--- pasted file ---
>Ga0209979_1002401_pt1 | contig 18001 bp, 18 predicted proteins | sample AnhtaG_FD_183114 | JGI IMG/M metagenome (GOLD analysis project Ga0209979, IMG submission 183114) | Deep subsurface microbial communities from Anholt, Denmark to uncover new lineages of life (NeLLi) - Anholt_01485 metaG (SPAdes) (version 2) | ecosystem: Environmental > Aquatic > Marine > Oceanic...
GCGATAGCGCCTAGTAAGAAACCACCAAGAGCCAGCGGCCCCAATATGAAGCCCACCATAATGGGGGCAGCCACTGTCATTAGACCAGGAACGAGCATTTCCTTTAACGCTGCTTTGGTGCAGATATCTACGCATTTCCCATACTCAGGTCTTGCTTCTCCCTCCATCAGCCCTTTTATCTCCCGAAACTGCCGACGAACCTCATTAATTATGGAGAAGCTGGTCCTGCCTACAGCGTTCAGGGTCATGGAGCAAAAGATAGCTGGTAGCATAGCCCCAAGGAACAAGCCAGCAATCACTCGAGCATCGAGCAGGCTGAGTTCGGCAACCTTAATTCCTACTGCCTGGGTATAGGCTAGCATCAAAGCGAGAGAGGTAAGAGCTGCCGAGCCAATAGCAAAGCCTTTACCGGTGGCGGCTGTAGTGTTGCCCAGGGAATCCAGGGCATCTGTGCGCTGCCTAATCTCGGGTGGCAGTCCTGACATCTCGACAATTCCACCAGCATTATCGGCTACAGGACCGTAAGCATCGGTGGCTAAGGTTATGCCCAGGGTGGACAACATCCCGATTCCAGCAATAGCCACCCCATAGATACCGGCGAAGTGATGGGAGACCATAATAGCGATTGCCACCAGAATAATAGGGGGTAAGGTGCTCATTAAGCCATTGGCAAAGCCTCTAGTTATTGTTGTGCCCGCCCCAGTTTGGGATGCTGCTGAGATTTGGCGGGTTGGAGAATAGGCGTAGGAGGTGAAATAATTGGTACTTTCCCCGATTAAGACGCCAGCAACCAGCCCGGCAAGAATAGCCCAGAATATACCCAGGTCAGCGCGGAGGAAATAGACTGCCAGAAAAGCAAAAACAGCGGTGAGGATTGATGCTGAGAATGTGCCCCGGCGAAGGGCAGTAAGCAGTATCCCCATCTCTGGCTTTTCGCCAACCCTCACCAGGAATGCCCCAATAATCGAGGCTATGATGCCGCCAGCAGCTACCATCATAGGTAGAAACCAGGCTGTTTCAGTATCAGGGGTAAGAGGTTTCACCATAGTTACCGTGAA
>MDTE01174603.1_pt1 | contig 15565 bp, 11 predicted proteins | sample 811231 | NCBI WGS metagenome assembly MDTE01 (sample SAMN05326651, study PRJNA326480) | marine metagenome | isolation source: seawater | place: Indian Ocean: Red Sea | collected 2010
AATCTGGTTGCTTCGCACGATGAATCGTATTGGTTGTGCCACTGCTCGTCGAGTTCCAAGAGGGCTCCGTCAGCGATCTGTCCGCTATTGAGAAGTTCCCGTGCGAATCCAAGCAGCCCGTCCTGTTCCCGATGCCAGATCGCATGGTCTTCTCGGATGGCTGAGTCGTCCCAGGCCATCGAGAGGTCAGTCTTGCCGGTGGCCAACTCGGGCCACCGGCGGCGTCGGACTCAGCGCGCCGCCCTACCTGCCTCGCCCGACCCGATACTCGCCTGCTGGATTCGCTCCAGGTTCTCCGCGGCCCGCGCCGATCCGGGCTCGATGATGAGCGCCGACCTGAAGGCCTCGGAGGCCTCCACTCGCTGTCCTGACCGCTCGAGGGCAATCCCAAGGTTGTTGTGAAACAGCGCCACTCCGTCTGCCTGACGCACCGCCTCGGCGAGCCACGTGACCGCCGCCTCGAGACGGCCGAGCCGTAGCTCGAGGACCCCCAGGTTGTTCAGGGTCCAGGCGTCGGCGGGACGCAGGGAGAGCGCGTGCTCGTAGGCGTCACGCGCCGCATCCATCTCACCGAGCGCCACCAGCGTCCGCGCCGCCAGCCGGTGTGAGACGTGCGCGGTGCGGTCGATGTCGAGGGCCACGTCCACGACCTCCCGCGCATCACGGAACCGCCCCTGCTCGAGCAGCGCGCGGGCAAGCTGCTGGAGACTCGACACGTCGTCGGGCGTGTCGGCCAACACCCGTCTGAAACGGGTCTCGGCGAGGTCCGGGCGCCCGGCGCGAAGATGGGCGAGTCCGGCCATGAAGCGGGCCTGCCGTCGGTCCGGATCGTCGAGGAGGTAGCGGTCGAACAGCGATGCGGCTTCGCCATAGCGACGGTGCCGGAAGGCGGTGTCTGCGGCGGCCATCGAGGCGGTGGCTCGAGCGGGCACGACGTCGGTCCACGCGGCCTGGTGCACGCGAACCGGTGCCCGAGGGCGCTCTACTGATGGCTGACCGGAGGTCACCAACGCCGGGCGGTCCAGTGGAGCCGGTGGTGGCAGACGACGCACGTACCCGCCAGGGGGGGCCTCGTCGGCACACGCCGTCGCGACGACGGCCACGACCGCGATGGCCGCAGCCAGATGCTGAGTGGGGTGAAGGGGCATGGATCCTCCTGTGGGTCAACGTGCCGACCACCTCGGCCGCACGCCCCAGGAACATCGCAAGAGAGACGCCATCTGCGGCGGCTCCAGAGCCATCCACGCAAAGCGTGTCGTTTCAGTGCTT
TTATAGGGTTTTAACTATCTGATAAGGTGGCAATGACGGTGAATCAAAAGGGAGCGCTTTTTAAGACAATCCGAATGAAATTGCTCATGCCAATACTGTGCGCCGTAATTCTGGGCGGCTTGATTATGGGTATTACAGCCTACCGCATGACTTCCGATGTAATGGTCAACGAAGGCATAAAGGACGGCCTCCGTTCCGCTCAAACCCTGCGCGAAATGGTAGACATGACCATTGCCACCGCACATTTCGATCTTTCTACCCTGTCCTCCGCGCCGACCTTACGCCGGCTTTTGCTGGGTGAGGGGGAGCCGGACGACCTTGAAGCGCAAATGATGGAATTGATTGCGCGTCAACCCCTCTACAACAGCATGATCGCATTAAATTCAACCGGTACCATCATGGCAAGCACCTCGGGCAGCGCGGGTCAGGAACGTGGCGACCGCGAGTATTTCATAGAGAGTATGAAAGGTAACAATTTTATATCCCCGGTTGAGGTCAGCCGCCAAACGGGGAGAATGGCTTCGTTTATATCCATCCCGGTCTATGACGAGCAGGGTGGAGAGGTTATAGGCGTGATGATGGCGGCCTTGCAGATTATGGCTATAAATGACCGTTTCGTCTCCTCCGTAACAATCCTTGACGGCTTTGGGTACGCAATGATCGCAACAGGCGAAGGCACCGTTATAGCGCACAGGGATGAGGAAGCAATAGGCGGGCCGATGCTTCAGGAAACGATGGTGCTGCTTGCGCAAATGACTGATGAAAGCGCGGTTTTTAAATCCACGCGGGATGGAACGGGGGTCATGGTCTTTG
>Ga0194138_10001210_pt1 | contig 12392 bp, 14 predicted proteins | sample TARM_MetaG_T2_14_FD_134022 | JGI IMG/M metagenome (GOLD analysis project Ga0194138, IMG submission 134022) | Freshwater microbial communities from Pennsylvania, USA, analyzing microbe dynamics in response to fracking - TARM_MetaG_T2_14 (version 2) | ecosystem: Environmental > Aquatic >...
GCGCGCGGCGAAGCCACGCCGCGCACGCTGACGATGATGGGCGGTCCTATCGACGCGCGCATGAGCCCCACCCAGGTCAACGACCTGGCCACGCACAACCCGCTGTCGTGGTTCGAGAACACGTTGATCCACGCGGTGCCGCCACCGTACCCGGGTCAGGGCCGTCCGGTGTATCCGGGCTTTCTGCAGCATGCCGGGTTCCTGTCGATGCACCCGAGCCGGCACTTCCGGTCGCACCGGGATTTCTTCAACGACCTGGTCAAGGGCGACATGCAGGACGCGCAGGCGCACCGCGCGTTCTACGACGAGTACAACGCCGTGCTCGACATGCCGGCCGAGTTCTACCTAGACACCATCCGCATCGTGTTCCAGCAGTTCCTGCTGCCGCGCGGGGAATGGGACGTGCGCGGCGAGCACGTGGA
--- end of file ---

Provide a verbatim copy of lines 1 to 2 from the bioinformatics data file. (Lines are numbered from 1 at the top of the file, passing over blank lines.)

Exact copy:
>Ga0209979_1002401_pt1 | contig 18001 bp, 18 predicted proteins | sample AnhtaG_FD_183114 | JGI IMG/M metagenome (GOLD analysis project Ga0209979, IMG submission 183114) | Deep subsurface microbial communities from Anholt, Denmark to uncover new lineages of life (NeLLi) - Anholt_01485 metaG (SPAdes) (version 2) | ecosystem: Environmental > Aquatic > Marine > Oceanic...
GCGATAGCGCCTAGTAAGAAACCACCAAGAGCCAGCGGCCCCAATATGAAGCCCACCATAATGGGGGCAGCCACTGTCATTAGACCAGGAACGAGCATTTCCTTTAACGCTGCTTTGGTGCAGATATCTACGCATTTCCCATACTCAGGTCTTGCTTCTCCCTCCATCAGCCCTTTTATCTCCCGAAACTGCCGACGAACCTCATTAATTATGGAGAAGCTGGTCCTGCCTACAGCGTTCAGGGTCATGGAGCAAAAGATAGCTGGTAGCATAGCCCCAAGGAACAAGCCAGCAATCACTCGAGCATCGAGCAGGCTGAGTTCGGCAACCTTAATTCCTACTGCCTGGGTATAGGCTAGCATCAAAGCGAGAGAGGTAAGAGCTGCCGAGCCAATAGCAAAGCCTTTACCGGTGGCGGCTGTAGTGTTGCCCAGGGAATCCAGGGCATCTGTGCGCTGCCTAATCTCGGGTGGCAGTCCTGACATCTCGACAATTCCACCAGCATTATCGGCTACAGGACCGTAAGCATCGGTGGCTAAGGTTATGCCCAGGGTGGACAACATCCCGATTCCAGCAATAGCCACCCCATAGATACCGGCGAAGTGATGGGAGACCATAATAGCGATTGCCACCAGAATAATAGGGGGTAAGGTGCTCATTAAGCCATTGGCAAAGCCTCTAGTTATTGTTGTGCCCGCCCCAGTTTGGGATGCTGCTGAGATTTGGCGGGTTGGAGAATAGGCGTAGGAGGTGAAATAATTGGTACTTTCCCCGATTAAGACGCCAGCAACCAGCCCGGCAAGAATAGCCCAGAATATACCCAGGTCAGCGCGGAGGAAATAGACTGCCAGAAAAGCAAAAACAGCGGTGAGGATTGATGCTGAGAATGTGCCCCGGCGAAGGGCAGTAAGCAGTATCCCCATCTCTGGCTTTTCGCCAACCCTCACCAGGAATGCCCCAATAATCGAGGCTATGATGCCGCCAGCAGCTACCATCATAGGTAGAAACCAGGCTGTTTCAGTATCAGGGGTAAGAGGTTTCACCATAGTTACCGTGAA